38 The Thermosphere Chapter 3 layer located farthest from Earth’s surface N2 and O2 absorb solar radiation, so temperatures reach 2,000 ºCair is so thin that air particles rarely collide, so little heat is transferred, and would therefore not feel hot to us.
39 The Thermosphere Chapter 3 N2 and O2 absorb X rays and gamma rays causing atoms to become electrically charged particles, which are called ions. the lower thermosphere is called the ionosphere.Often, these ions radiate energy as light, causing spectacular colors in the night skies near the Earth’s North and South Poles.Northern Lights and Southern Lights
40 Energy Transfer in the Atmosphere Chapter 3Energy Transfer in the AtmosphereRadiation - energy transferred as electromagnetic waves. Ex. visible light and infrared wavesConduction - transfer of energy as heat through a material.Convection - movement of matter due to differences in density that are caused by temperature variations; can result in the transfer of energy as heat.
41 Energy Transfer in the Atmosphere Chapter 3Section 2 The AtmosphereEnergy Transfer in the Atmosphere
42 Heating of the Atmosphere Chapter 3Heating of the AtmosphereSolar energy reaches the Earth as electromagnetic radiation; (visible light, infrared radiation, ultraviolet light)~ 1/2 of this energy reaches the Earth’s surfacethe rest is absorbed or reflected by clouds, gases and dust or is reflected by Earth’s surface.
43 Chapter 3the oceans and land radiate the absorbed energy back into the atmosphere.Dark-colored objects absorb more radiation that light-colored objects, so dark colored objects have more energy to release as heat.This is one reason the temperature in cities is higher that the temperature in the surrounding countryside.
44 The Movement of Energy in the Atmosphere Chapter 3The Movement of Energy in the AtmosphereAs a current of air warms, it risesThen it begins to cool; becomes more dense than the air around it and sinks back toward the Earth where it is heated, becomes less dense and begins to rise again.The continual process of warm air rising and cool air sinking moves air in a circular motion called a convection current.
45 The Greenhouse Effect Chapter 3 the warming of the surface and lower atmosphere that occurs when CO2, water vapor and other gases absorb and reradiate infrared radiation.These gases are called greenhouse gasesEx. water vapor, CO2, methane, and nitrous oxideamounts of CO2 and methane in the atmosphere vary as a result of natural and industrial processes.Without the greenhouse effect, Earth would be too cold for life to exist.
46 The Hydrosphere Chapter 3 includes all of the water on or near Earth’s surface.water in the oceans, lakes, rivers, wetlands, polar ice caps, soil, rock layers beneath Earth’s surface, and clouds.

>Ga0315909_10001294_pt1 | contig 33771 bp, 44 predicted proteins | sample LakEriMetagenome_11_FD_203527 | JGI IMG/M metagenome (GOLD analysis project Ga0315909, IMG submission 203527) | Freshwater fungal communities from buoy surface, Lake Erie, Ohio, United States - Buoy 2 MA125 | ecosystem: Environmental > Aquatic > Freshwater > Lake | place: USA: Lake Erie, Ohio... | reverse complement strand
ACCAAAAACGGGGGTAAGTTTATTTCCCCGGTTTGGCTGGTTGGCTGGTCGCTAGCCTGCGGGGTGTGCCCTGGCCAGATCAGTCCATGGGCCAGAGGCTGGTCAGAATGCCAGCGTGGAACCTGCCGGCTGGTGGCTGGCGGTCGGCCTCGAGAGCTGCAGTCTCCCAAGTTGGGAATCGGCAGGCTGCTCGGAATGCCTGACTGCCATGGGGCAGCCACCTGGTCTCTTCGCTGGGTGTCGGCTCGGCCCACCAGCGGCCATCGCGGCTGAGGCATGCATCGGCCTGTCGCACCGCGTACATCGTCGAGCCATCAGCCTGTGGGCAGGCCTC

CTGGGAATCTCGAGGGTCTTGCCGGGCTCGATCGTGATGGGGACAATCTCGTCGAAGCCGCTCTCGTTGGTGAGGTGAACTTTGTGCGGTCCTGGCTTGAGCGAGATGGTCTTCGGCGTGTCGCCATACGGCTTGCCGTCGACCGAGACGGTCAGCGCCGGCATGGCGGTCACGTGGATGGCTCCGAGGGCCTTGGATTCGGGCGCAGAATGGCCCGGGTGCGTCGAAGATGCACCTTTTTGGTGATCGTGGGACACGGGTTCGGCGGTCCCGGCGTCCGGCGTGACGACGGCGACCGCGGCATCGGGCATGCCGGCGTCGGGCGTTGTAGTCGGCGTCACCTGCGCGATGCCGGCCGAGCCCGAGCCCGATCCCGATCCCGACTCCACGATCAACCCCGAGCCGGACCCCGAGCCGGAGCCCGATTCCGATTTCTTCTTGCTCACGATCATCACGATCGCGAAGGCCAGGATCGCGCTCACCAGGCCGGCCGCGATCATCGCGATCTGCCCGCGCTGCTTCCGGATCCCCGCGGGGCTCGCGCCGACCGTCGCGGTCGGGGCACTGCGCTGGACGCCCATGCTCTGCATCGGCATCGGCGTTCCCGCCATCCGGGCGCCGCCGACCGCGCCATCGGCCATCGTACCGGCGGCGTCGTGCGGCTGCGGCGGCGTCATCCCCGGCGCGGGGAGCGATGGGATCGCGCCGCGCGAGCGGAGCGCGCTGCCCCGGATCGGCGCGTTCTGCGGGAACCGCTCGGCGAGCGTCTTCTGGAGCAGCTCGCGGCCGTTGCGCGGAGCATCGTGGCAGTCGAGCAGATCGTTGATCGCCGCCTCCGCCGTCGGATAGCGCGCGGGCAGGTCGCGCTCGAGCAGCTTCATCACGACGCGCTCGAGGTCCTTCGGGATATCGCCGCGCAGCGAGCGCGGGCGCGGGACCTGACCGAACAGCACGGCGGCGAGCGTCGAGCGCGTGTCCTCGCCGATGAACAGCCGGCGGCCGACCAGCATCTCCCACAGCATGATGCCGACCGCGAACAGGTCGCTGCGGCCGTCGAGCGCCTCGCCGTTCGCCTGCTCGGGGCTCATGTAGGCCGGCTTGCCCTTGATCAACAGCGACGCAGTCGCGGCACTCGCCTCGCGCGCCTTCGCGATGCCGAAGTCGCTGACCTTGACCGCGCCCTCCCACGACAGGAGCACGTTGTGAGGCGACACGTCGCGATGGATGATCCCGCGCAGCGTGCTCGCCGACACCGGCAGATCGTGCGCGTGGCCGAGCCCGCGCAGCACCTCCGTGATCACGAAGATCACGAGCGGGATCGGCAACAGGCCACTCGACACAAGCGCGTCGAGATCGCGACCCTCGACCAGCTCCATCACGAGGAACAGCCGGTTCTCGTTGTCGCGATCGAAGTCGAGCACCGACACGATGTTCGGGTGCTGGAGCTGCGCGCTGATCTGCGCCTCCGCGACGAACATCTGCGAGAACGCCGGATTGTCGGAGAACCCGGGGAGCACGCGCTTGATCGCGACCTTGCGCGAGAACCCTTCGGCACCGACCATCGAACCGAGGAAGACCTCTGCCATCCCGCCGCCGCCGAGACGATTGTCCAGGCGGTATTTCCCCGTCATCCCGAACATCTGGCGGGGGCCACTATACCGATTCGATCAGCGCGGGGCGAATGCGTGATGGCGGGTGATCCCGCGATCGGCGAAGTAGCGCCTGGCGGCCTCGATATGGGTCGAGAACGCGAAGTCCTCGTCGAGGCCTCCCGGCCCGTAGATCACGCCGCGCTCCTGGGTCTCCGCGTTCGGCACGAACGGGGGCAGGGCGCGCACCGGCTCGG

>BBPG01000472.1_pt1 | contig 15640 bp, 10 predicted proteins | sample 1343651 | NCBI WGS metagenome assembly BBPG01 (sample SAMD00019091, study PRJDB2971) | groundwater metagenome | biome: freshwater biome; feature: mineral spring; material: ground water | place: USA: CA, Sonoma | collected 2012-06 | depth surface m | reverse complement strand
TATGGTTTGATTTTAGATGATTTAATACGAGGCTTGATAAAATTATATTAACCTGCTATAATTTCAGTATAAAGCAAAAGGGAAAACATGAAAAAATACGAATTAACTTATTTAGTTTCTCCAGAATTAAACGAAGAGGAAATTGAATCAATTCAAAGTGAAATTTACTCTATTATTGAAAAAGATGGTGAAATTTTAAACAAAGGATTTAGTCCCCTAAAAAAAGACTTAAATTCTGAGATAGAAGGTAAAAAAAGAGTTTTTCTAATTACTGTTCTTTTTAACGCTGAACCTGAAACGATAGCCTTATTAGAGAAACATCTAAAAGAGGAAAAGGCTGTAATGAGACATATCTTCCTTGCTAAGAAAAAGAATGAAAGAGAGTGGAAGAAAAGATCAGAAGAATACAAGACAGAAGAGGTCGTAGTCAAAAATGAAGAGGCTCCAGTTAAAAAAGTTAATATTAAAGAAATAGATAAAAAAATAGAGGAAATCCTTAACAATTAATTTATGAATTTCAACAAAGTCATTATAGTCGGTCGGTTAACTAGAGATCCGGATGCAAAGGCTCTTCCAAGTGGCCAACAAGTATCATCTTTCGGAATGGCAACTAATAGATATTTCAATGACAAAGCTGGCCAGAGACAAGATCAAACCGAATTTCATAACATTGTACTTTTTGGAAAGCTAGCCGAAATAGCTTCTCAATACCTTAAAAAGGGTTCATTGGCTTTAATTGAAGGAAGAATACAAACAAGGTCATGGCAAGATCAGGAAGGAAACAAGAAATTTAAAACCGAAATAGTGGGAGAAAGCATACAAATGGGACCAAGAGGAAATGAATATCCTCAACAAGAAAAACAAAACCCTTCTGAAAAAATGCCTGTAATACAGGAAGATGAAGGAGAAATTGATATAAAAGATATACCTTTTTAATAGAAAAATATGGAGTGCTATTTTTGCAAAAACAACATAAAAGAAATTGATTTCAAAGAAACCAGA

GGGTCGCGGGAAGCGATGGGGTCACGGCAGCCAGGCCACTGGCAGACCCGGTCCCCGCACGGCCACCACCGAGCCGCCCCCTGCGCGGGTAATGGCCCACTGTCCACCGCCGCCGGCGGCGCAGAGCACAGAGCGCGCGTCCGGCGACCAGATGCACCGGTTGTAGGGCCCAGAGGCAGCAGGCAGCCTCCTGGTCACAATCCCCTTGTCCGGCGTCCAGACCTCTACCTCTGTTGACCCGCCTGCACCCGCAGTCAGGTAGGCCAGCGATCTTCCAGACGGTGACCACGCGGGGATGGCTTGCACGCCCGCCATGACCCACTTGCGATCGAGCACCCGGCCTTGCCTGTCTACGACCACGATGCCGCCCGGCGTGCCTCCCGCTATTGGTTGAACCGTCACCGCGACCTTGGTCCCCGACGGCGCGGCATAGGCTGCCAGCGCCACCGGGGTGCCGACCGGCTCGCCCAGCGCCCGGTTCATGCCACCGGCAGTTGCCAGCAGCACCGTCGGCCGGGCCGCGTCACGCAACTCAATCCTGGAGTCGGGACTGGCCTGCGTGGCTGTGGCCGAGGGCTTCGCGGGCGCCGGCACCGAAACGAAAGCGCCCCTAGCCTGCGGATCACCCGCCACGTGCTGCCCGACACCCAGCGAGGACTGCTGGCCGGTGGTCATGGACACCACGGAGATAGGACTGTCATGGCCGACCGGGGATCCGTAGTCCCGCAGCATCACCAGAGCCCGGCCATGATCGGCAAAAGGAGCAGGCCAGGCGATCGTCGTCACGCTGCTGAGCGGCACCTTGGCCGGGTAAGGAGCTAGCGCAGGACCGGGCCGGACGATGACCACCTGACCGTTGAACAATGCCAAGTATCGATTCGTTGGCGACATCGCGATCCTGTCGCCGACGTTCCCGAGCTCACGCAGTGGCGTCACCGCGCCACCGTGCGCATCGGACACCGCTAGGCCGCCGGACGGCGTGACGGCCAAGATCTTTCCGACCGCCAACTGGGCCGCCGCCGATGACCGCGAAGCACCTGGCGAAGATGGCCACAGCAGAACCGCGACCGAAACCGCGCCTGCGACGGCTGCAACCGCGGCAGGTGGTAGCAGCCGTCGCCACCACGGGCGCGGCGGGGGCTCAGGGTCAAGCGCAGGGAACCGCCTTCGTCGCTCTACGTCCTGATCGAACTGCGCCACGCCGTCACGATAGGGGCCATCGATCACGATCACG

47 Water continually evaporates from oceans, lakes, streams and soil Chapter 3The Water Cycle - the continuous movement of water from the ocean to the atmosphere to the land and back to the ocean.Evaporation - change of state from liquid to gas.Water continually evaporates from oceans, lakes, streams and soilCondensation - change of state from gas to liquid.Water vapor forms droplets on dust particles that form clouds; the droplets collide to create larger, heavier drops that fall from the clouds as rain.Precipitation - any form of water that falls to Earth’s surface from the clouds; rain, snow, sleet and hail.
48 Earth’s Oceans Chapter 3 All of the oceans are joined in a single large interconnected body of water called the world ocean. The world ocean play important roles in the regulation of the planet’s environment.
49 Chapter 3Earth’s OceanThe largest ocean on Earth is the Pacific Ocean with a surface area of about 165,640,000 km2.The deepest point on the ocean floor, the Challenger Deep, is found in the Pacific Ocean.The Challenger Deep is located east of the Philippine islands and the bottom of the Mariana Trench and is 11,033m below sea level which is deeper than Mount Everest is tall.
50 Chapter 3Earth’s OceansOceanographers often divide the Pacific Ocean into the North Pacific and South Pacific based on the direction of the surface current flow in each half of the Pacific Ocean.Surface currents in the Pacific move in a clockwise direction north of the equator.Surface currents in the Pacific move in a counter-clockwise direction south of the equator.
51 Earth’s Oceans Chapter 3 The second largest ocean on Earth is the Atlantic Ocean, and covers about half the area of the Pacific Ocean which is a surface area of about 81,630,000 km2.Like the Pacific Ocean, the Atlantic Ocean can be divided into a north and south half based on the directions of surface current flow north and south of the equator.
52 Earth’s Oceans Chapter 3 The Indian Ocean is the third largest ocean on Earth with a surface area of 73,420,000 km2.The smallest ocean is the Arctic ocean which covers 14,350,000 km2.The Arctic Ocean is unique because much of its surface is covered by floating ice, called pack ice, which forms when either waves or wind drive together frozen seawater, known as sea ice, into a large mass.